The Book of Joy– Dalai Lama with Desmond Tutu
In, “The Book of Joy,” by the Dalai Lama and Desmond Tutu, a powerful distinction is made by one of their attending physicians between cures and healing. “Curing involves the resolution of the illness…[but] healing was coming to wholeness and could happen whether or not the illness was curable (p161).” Archbishop Tutu is intimate with cures and healing. Early in his life, he was diagnosed with TB and was nearly given up for dead. Facing such adversity with the body, the only vehicle we know that inhabits this world, must be scary for those of us who identify our being with our body.
However, the Dalai Lama offers another perspective, also from, “The Book of Joy.” “As a Buddhist practitioner…I take seriously the contemplation of the Buddha’s first teachimg, about the inevitability of suffering and the transient nature of our existence.” He says it’s important to meditate daily on our own mortality, because all earthly things pass away. His interpreter, Jinpa, explained further that confronting our own mortality is a, “true measure of Spiritual development.”
Christians, of course, rejoice in comfort of being with the Lord. Romans 14 (KJV) says, “For whether we live, we live into the Lord; and whether we die, we die into the Lord. Whether we live, therefore, or die, we are the Lord’s. For to this end Christ both died, and rose, and revived, that he might be Lord both of the dead and the living. Although this passage provides comfort in the idea of death, the context is actually in that of forgiveness.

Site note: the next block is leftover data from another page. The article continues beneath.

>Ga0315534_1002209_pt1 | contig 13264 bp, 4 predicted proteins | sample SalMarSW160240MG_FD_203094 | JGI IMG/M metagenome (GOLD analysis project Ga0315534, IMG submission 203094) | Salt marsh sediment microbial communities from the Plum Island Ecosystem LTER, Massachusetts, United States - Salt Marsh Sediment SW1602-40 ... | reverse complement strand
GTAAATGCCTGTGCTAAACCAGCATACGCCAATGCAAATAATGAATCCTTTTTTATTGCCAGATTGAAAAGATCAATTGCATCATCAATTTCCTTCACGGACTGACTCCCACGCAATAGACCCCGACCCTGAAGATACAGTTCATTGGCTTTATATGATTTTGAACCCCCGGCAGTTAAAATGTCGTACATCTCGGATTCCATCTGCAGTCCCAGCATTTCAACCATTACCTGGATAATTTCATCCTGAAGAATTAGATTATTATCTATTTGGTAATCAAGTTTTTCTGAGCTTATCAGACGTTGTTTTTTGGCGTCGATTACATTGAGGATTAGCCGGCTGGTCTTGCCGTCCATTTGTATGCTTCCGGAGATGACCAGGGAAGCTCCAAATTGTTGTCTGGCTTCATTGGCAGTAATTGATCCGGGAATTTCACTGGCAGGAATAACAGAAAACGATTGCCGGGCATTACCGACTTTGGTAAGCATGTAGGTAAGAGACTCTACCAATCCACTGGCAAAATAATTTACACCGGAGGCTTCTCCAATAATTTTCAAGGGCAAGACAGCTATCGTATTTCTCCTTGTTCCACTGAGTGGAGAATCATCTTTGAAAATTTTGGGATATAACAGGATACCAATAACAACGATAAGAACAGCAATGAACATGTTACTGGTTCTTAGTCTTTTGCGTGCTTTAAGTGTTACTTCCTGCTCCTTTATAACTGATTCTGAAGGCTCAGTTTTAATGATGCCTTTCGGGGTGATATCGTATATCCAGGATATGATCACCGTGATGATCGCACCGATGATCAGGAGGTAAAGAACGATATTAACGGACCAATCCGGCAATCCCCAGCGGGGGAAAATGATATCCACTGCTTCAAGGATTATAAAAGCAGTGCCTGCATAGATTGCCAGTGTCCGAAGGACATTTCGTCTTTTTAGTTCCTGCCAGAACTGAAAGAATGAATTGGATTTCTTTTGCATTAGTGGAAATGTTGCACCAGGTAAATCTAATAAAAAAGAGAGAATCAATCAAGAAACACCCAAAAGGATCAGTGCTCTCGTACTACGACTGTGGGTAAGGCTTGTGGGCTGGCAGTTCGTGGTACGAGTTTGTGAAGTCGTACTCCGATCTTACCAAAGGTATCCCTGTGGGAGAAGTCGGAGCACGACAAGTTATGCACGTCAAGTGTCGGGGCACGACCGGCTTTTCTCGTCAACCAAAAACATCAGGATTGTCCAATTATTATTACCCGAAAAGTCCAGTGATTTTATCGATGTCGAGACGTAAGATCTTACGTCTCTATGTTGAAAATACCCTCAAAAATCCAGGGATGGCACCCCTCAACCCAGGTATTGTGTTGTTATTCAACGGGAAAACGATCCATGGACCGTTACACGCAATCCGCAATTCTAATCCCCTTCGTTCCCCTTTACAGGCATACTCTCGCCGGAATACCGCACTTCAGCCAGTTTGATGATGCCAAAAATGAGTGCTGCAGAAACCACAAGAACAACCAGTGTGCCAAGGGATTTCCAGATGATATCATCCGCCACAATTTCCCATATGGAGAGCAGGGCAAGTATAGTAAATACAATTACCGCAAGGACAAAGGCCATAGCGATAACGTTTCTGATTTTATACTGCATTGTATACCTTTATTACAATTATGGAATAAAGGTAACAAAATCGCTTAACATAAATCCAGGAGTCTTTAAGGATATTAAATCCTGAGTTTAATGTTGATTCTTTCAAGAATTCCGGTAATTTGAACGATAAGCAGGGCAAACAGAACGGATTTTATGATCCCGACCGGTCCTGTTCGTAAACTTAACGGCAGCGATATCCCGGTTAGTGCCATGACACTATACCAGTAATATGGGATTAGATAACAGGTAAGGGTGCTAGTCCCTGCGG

Bishop Tutu and his daughter wrote a book on the topic in 2014, called, “The Book of Forgiving.” He was the chairman for the Truth and Reconciliation commission in South Africa, which promoted forgiveness and healing for a nation broken by apartheid. He says, “the quality of human life on our planet is nothing more than the sum total of our daily interactions with each other. Each time we help, each time we harm, we have a dramatic impact on our world.” So by forgiving, we can mend our broken social fabric. “It is the way we stop our human community from unraveling” (p4).
By this logic, we can deduce that through forgiveness, we can also stop ourselves from unraveling. Maybe not physically, but emotionally and spiritually. When a person is in pain, or the body is failing, it is easy to blame: doctors, God, the body itself, our past choices, pollution, global warming, the breakdown of modern society, and on it goes. The beauty of advent, whether you are healthy, poor, rich, suffering, is the beautiful gift for which we can prepare ourselves.
Born a Crime– Trevor Noah
|In some ways, I felt like I knew everything Trevor was describing, because I served in the Peace Corps in the Kalahari in South Africa for two years, and also because I grew up part Cherokee part White. Being a half-breed of mix, you don’t ever fit in. But, once I finished the book, especially ruminating on the horrendous story toward the end, I realized, “I don’t have the slightest clue what he’s been through.” Not being able to hug his Daddy in public, having to jump out of taxi cabs for fear of his life, slumming in the ghetto just to make a living, living with an abusive step-father, all events that would lead almost anybody to the propensity of addiction, failure and poverty.
This book is so inspirational because Trevor is clearly none of those things! He has this knowing that he is worth more than any of that garbage. What courage to write about such painful experiences, and do it so eloquently, and with humor. A super great read. I was actually mad when I finished and turned the page and realized it was over.
The Education of Little Tree– Forrest Carter
|Everyone should read this book. It’s really a shame that each of us can’t have an experience like Carter describes, becoming so intimate with our surroundings that we know them better than we do each other. The description of the mountains, and the ways of the people living there is so rich, and beautifully described. You really feel like you’re following along with Little Tree, into the holler, up the hills, into the creeks, everywhere.|